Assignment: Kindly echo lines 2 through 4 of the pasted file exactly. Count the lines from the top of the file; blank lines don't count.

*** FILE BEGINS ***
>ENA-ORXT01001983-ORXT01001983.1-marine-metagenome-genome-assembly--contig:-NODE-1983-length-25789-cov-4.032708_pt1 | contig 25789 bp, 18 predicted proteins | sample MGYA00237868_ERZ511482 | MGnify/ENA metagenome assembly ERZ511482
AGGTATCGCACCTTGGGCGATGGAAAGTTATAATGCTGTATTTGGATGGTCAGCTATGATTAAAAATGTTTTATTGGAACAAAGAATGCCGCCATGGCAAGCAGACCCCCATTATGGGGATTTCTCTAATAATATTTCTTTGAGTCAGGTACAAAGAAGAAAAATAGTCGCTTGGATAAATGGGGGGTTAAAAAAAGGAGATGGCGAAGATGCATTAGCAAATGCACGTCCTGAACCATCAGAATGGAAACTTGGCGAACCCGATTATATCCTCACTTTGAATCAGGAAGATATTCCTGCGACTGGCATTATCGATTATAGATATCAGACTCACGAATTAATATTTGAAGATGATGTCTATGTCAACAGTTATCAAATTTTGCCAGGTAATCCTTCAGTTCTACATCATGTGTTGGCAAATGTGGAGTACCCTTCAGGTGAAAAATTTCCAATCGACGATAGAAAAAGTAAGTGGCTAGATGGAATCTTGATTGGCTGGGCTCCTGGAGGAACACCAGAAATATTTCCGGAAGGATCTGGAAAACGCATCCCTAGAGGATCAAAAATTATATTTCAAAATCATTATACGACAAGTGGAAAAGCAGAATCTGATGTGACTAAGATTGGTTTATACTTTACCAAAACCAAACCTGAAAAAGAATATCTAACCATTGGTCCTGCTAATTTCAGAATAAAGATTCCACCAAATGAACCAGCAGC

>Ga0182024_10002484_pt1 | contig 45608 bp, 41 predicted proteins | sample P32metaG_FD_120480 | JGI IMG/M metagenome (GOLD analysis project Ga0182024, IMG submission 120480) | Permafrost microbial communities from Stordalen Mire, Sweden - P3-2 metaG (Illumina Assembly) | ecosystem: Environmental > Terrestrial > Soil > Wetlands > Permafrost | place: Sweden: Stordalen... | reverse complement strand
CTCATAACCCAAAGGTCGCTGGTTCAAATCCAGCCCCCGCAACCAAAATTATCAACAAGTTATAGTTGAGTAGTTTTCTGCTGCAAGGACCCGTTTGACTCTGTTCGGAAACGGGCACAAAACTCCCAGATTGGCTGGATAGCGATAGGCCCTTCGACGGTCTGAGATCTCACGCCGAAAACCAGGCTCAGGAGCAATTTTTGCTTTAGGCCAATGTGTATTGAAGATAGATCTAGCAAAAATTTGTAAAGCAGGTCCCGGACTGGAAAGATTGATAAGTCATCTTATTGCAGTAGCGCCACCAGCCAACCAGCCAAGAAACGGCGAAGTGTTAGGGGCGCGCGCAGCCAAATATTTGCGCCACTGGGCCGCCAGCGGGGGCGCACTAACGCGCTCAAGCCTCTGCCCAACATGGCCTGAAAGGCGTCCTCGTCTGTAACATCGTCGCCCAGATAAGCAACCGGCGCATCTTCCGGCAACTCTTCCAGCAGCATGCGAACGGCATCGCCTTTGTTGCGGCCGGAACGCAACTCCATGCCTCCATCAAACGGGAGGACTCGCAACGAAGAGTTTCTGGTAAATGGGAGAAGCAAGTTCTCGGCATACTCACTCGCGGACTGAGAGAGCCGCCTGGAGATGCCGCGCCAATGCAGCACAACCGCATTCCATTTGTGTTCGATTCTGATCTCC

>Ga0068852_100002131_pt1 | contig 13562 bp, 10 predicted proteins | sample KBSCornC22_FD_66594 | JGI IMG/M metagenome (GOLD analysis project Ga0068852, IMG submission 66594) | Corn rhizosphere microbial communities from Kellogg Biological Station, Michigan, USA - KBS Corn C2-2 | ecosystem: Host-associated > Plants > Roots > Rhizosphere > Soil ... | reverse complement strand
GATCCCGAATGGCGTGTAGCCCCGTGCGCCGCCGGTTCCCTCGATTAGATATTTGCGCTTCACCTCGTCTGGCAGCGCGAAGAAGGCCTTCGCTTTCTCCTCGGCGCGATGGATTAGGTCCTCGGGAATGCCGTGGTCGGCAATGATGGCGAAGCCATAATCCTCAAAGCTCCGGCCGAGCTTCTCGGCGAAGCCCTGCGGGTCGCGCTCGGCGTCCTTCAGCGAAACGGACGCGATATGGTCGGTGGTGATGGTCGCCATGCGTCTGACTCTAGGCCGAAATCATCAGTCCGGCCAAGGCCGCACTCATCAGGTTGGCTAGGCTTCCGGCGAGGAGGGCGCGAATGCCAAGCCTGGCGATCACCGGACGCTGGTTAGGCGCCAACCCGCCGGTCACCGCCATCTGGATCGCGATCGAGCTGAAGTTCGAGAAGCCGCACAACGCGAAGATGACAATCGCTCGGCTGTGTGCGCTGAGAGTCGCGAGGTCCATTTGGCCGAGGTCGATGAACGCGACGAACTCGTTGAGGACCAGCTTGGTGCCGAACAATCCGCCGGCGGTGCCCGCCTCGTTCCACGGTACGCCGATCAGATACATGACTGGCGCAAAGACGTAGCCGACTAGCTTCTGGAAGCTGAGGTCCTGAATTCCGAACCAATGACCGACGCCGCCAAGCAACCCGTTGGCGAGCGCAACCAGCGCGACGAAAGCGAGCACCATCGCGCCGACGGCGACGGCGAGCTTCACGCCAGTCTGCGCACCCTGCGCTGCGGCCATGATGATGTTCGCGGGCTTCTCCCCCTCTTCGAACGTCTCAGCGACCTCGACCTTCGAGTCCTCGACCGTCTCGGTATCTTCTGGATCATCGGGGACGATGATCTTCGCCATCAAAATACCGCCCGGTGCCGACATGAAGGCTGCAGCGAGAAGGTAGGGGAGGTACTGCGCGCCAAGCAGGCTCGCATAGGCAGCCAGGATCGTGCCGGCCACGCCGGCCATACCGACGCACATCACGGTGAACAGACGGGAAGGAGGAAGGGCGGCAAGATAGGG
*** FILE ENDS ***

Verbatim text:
AGGTATCGCACCTTGGGCGATGGAAAGTTATAATGCTGTATTTGGATGGTCAGCTATGATTAAAAATGTTTTATTGGAACAAAGAATGCCGCCATGGCAAGCAGACCCCCATTATGGGGATTTCTCTAATAATATTTCTTTGAGTCAGGTACAAAGAAGAAAAATAGTCGCTTGGATAAATGGGGGGTTAAAAAAAGGAGATGGCGAAGATGCATTAGCAAATGCACGTCCTGAACCATCAGAATGGAAACTTGGCGAACCCGATTATATCCTCACTTTGAATCAGGAAGATATTCCTGCGACTGGCATTATCGATTATAGATATCAGACTCACGAATTAATATTTGAAGATGATGTCTATGTCAACAGTTATCAAATTTTGCCAGGTAATCCTTCAGTTCTACATCATGTGTTGGCAAATGTGGAGTACCCTTCAGGTGAAAAATTTCCAATCGACGATAGAAAAAGTAAGTGGCTAGATGGAATCTTGATTGGCTGGGCTCCTGGAGGAACACCAGAAATATTTCCGGAAGGATCTGGAAAACGCATCCCTAGAGGATCAAAAATTATATTTCAAAATCATTATACGACAAGTGGAAAAGCAGAATCTGATGTGACTAAGATTGGTTTATACTTTACCAAAACCAAACCTGAAAAAGAATATCTAACCATTGGTCCTGCTAATTTCAGAATAAAGATTCCACCAAATGAACCAGCAGC

>Ga0182024_10002484_pt1 | contig 45608 bp, 41 predicted proteins | sample P32metaG_FD_120480 | JGI IMG/M metagenome (GOLD analysis project Ga0182024, IMG submission 120480) | Permafrost microbial communities from Stordalen Mire, Sweden - P3-2 metaG (Illumina Assembly) | ecosystem: Environmental > Terrestrial > Soil > Wetlands > Permafrost | place: Sweden: Stordalen... | reverse complement strand
CTCATAACCCAAAGGTCGCTGGTTCAAATCCAGCCCCCGCAACCAAAATTATCAACAAGTTATAGTTGAGTAGTTTTCTGCTGCAAGGACCCGTTTGACTCTGTTCGGAAACGGGCACAAAACTCCCAGATTGGCTGGATAGCGATAGGCCCTTCGACGGTCTGAGATCTCACGCCGAAAACCAGGCTCAGGAGCAATTTTTGCTTTAGGCCAATGTGTATTGAAGATAGATCTAGCAAAAATTTGTAAAGCAGGTCCCGGACTGGAAAGATTGATAAGTCATCTTATTGCAGTAGCGCCACCAGCCAACCAGCCAAGAAACGGCGAAGTGTTAGGGGCGCGCGCAGCCAAATATTTGCGCCACTGGGCCGCCAGCGGGGGCGCACTAACGCGCTCAAGCCTCTGCCCAACATGGCCTGAAAGGCGTCCTCGTCTGTAACATCGTCGCCCAGATAAGCAACCGGCGCATCTTCCGGCAACTCTTCCAGCAGCATGCGAACGGCATCGCCTTTGTTGCGGCCGGAACGCAACTCCATGCCTCCATCAAACGGGAGGACTCGCAACGAAGAGTTTCTGGTAAATGGGAGAAGCAAGTTCTCGGCATACTCACTCGCGGACTGAGAGAGCCGCCTGGAGATGCCGCGCCAATGCAGCACAACCGCATTCCATTTGTGTTCGATTCTGATCTCC